For the rest, the Jews, on their part, found themselves in the same situation, and had taken up a similar position. When proselytes or partisans came to them from all parts, the question presented itself to them. Some advanced minds, honest laymen ignorant of science, and removed from the influence of the doctors, did not insist upon circumcision. Sometimes even they dissuaded the new converts from the practice. These simple-minded and good souls desired only the salvation of the world, and sacrificed all the rest to this. The orthodox, on the contrary, with the disciples of Schammai at their head, declared circumcision to be indispensable. Opposed to the proselytising of the Gentiles, they did nothing to facilitate the cause of religion; on the contrary, they exhibited towards the converts a certain coldness; Schammai drove them out of his 31house we are told, with a bâton. This division was clearly manifested in respect of the royal family of Adiabene. The Jew named Ananias who converted her, and who was by no means a savant, strongly dissuaded Izate against circumcision. “One can live as perfectly,” said he, “as a Jew can, without circumcision; to adore God was the really important thing.” The pious Helene was of the same opinion. A rigorist, named Eleazar, declared, on the contrary, that if the king did not undergo circumcision he was an impious person; that the reading of the Law was of no avail if one did not observe it, and that the highest precept was circumcision. The king, at the risk of losing his crown, followed this advice. The petty kings who embraced Judaism, in view of the rich marriages that the family of Herod offered, submitted to the same rite. But true piety was of a less facile composition than politics and avariciousness. Many of the pious converts led the Jewish life without being subjected to the rite which was reputed by the vulgar as the opening of the door to excesses. It was indeed for them a source of perpetual embarrassment. Society bigots, in whom prejudices are strong, are accustomed to represent their religious practices as matters of good taste, of superior education. Whilst in France the devout man, in order to avow his piety, is compelled to conquer a sort of shame, and of human respect, with the Mussulmans, on the other hand, the man who practices his religion is the gentleman; he who is not a good Mussulman is not the person that he ought to be; his position is analogous to that of a boorish, ill-mannered country man with us. Similarly, in England and in the United States, he who does not observe the Sunday, is put to the ban in good society. Amongst the Jews, the position of the uncircumcised was still worse. Contact with such a being was in their eyes something insupportable; circumcision 32appeared to them as obligatory on every one who wished to live amongst them. He who would not submit to it, was a creature of low quality; a sort of impure animal that people avoided; a wretch with whom a man of good standing could hold no relations.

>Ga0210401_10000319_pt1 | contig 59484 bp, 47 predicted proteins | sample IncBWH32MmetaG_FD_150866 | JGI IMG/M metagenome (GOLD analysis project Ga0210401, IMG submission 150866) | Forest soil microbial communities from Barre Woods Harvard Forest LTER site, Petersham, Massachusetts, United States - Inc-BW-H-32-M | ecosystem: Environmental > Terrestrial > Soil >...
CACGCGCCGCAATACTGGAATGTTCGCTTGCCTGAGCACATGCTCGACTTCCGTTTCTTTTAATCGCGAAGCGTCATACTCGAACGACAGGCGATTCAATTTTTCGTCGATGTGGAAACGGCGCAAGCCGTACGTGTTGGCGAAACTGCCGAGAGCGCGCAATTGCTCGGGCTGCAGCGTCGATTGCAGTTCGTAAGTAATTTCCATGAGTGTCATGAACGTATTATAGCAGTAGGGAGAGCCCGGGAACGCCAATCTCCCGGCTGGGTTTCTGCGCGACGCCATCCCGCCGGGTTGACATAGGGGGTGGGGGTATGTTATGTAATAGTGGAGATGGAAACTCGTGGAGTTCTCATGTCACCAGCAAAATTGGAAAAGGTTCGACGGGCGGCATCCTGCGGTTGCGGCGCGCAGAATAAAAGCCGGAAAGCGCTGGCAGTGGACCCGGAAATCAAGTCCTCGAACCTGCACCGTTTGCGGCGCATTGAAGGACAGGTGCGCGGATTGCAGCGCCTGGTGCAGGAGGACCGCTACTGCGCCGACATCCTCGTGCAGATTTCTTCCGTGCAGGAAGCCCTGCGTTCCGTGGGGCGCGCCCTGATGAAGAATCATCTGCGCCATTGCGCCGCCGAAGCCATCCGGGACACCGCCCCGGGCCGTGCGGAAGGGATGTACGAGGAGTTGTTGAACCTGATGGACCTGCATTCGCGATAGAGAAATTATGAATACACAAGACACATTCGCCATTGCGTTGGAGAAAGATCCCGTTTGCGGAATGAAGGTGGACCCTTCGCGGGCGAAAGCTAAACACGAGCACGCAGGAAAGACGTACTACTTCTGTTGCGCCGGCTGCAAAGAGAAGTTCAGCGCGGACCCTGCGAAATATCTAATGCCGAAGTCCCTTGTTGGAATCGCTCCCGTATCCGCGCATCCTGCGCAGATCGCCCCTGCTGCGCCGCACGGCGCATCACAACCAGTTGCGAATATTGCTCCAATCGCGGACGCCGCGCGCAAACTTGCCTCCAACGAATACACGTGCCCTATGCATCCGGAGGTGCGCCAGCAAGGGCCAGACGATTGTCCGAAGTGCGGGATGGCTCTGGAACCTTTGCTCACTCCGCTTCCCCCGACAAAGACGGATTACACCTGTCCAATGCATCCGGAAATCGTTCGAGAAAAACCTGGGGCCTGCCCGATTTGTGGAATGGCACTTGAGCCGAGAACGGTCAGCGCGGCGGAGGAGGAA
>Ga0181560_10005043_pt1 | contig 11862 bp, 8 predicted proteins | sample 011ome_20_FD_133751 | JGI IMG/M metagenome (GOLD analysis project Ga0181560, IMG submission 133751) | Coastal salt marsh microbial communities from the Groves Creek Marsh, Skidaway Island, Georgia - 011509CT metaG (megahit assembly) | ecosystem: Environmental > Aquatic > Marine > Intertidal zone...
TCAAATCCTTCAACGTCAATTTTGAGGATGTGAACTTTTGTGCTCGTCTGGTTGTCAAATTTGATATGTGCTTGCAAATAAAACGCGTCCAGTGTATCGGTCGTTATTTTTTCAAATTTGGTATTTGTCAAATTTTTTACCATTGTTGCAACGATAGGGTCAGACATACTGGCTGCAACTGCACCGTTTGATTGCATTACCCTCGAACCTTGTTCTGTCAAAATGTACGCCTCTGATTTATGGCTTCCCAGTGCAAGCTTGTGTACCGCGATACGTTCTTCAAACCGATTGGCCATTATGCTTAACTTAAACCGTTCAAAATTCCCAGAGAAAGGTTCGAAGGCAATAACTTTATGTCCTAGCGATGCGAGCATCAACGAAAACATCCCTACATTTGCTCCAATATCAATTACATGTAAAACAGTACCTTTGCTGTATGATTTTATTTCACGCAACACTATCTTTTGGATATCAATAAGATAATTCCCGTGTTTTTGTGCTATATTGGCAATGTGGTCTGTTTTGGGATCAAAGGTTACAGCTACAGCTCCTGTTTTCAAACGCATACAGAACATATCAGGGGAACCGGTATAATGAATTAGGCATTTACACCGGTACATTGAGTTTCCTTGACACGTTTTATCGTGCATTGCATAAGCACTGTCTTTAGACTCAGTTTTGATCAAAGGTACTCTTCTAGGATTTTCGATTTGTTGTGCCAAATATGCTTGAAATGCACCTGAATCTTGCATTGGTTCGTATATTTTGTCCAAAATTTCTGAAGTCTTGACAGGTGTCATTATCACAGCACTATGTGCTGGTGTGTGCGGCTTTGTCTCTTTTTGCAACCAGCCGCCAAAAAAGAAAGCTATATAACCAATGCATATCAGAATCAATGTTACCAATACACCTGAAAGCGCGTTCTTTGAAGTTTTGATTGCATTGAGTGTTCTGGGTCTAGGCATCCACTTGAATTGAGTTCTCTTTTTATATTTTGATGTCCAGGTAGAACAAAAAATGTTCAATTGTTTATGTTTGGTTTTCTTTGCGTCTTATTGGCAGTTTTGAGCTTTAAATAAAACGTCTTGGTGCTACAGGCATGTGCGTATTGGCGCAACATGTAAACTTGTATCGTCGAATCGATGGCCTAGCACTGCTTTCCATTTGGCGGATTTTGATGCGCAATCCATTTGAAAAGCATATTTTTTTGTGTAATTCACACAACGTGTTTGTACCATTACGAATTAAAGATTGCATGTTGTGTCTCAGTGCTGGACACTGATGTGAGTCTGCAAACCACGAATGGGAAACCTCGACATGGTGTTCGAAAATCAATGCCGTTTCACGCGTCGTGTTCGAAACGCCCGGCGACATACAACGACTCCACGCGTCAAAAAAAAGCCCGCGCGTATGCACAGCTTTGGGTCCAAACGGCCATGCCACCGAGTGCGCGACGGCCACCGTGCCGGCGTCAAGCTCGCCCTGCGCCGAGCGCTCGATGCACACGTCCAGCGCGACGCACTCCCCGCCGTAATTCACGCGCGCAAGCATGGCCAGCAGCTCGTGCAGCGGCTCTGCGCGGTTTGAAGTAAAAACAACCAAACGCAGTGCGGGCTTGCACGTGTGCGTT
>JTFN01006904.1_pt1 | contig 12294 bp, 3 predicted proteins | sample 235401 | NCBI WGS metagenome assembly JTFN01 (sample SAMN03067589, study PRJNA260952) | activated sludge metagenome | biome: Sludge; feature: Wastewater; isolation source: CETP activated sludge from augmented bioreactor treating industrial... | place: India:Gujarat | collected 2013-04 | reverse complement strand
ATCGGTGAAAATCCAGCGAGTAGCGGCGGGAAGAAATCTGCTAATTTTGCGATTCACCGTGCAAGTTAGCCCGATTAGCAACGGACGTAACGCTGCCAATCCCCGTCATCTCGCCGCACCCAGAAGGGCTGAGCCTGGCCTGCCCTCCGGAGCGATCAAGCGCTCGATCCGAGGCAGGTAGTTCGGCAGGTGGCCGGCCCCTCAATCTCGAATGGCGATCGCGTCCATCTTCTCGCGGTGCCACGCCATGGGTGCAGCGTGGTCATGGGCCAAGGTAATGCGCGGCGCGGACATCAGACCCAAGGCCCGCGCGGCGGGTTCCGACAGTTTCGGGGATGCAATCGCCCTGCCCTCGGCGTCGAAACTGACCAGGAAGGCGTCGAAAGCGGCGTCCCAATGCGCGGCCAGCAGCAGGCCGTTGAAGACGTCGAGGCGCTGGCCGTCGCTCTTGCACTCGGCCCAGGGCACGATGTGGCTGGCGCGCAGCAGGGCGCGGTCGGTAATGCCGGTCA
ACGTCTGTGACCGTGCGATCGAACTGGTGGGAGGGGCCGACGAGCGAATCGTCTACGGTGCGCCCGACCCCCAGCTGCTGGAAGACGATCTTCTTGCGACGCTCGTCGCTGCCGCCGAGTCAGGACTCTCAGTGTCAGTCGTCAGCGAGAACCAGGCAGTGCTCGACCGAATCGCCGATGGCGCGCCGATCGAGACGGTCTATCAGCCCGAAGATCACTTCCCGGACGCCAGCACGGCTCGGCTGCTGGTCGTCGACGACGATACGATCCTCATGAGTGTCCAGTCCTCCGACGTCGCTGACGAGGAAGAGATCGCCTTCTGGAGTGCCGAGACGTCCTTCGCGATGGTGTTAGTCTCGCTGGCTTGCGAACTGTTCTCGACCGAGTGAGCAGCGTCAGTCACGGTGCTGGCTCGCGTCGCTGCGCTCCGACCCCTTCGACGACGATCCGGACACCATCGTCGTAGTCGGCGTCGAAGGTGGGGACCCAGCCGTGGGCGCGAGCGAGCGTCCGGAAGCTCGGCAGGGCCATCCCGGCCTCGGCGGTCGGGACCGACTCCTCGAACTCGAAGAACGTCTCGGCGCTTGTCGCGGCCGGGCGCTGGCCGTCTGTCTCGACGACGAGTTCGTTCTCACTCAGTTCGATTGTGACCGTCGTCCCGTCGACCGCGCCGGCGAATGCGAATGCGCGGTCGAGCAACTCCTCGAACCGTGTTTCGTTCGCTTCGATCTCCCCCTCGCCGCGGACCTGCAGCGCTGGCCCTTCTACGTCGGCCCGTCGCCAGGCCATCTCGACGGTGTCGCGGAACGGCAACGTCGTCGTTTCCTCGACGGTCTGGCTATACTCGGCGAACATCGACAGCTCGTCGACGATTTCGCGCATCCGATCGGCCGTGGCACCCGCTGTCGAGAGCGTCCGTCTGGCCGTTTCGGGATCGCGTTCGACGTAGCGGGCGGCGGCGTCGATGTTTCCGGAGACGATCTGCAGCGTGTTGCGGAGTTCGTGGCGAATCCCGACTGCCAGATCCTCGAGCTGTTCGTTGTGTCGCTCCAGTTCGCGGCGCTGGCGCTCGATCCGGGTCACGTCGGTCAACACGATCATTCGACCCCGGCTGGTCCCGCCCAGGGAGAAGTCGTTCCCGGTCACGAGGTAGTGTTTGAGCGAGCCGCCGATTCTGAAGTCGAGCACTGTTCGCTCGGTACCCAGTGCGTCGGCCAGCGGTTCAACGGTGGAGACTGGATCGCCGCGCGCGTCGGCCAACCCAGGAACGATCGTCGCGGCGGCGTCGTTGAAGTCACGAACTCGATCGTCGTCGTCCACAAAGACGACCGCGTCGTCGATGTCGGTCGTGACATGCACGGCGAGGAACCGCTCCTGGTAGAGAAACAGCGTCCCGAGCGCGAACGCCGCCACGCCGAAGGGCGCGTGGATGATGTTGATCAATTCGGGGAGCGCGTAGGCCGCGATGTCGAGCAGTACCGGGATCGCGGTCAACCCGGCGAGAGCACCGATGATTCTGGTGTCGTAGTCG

The grand duality which is the essence of Judaism, was revealed in this. The Law, which was essentially restrictive, and made for the purpose of isolating, was totally different in spirit from the Prophets who dreamt of the conversion of the world, and embraced the widest fields. Two words borrowed from the Talmudic language well defines the difference that we have indicated. The agada, the opposite of the halaka, designates popular preaching, proposes to itself the conversion of the heathen, in opposition to the learned casuistry which only thinks of the strict execution of the Law, without aiming at converting any one. To use the phraseology of the Talmud, the gospels are the agadas; the Talmud, on the contrary, is the highest expression of the halaka. It is the agada which has conquered the world and made Christianity; the halaka is the foundation of orthodox Judaism, which still endures without seeking to extend itself. The agada is represented as a thing principally Galilæan; the halaka as a thing peculiarly Jerusalemitish. Jesus, Hillel, the authors of apocalypses and apochryphas, are agadists, pupils of the Prophets, inheritors of their infinite aspirations; Schammai, the Talmudists, the Jews posterior to the destruction of Jerusalem, are the halakistes, the adherents of the Law, with its strict observances. We shall see, up to the time of the supreme crisis of the year 70, the fanaticism of the Law increasing each day, and, on the eve of the great national disaster, terminating in a sort of reaction against the doctrines of St Paul; in those “eighteen measures” which afterwards rendered impossible all intercourse between 33the Jews and the non-Jews, and opened the sad history of exclusive Judaism, hateful and hated, which was the Judaism of the Middle Ages, and is still the Judaism of the East.